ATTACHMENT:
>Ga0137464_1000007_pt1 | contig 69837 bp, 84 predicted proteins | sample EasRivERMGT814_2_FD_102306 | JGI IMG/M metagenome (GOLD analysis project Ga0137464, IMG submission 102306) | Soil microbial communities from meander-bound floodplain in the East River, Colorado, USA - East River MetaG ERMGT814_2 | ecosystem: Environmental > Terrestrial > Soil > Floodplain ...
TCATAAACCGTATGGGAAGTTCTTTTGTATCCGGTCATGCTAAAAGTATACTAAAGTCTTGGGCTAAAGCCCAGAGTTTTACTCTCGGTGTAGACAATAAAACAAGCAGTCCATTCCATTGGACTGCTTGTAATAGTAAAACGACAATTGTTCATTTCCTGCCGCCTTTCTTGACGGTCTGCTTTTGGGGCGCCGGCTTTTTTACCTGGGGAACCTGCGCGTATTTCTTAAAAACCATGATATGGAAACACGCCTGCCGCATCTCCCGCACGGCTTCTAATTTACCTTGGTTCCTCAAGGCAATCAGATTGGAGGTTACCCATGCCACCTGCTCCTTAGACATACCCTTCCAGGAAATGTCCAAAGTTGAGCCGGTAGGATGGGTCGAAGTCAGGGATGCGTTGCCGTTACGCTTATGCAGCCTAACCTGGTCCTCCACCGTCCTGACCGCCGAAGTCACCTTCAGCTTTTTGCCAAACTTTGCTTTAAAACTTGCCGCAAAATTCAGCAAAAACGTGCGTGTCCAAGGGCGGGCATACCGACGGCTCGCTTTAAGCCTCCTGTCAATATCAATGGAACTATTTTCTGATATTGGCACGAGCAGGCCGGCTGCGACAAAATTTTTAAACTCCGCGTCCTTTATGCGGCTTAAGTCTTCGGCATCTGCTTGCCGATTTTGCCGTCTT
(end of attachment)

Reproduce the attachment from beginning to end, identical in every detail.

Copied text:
>Ga0137464_1000007_pt1 | contig 69837 bp, 84 predicted proteins | sample EasRivERMGT814_2_FD_102306 | JGI IMG/M metagenome (GOLD analysis project Ga0137464, IMG submission 102306) | Soil microbial communities from meander-bound floodplain in the East River, Colorado, USA - East River MetaG ERMGT814_2 | ecosystem: Environmental > Terrestrial > Soil > Floodplain ...
TCATAAACCGTATGGGAAGTTCTTTTGTATCCGGTCATGCTAAAAGTATACTAAAGTCTTGGGCTAAAGCCCAGAGTTTTACTCTCGGTGTAGACAATAAAACAAGCAGTCCATTCCATTGGACTGCTTGTAATAGTAAAACGACAATTGTTCATTTCCTGCCGCCTTTCTTGACGGTCTGCTTTTGGGGCGCCGGCTTTTTTACCTGGGGAACCTGCGCGTATTTCTTAAAAACCATGATATGGAAACACGCCTGCCGCATCTCCCGCACGGCTTCTAATTTACCTTGGTTCCTCAAGGCAATCAGATTGGAGGTTACCCATGCCACCTGCTCCTTAGACATACCCTTCCAGGAAATGTCCAAAGTTGAGCCGGTAGGATGGGTCGAAGTCAGGGATGCGTTGCCGTTACGCTTATGCAGCCTAACCTGGTCCTCCACCGTCCTGACCGCCGAAGTCACCTTCAGCTTTTTGCCAAACTTTGCTTTAAAACTTGCCGCAAAATTCAGCAAAAACGTGCGTGTCCAAGGGCGGGCATACCGACGGCTCGCTTTAAGCCTCCTGTCAATATCAATGGAACTATTTTCTGATATTGGCACGAGCAGGCCGGCTGCGACAAAATTTTTAAACTCCGCGTCCTTTATGCGGCTTAAGTCTTCGGCATCTGCTTGCCGATTTTGCCGTCTT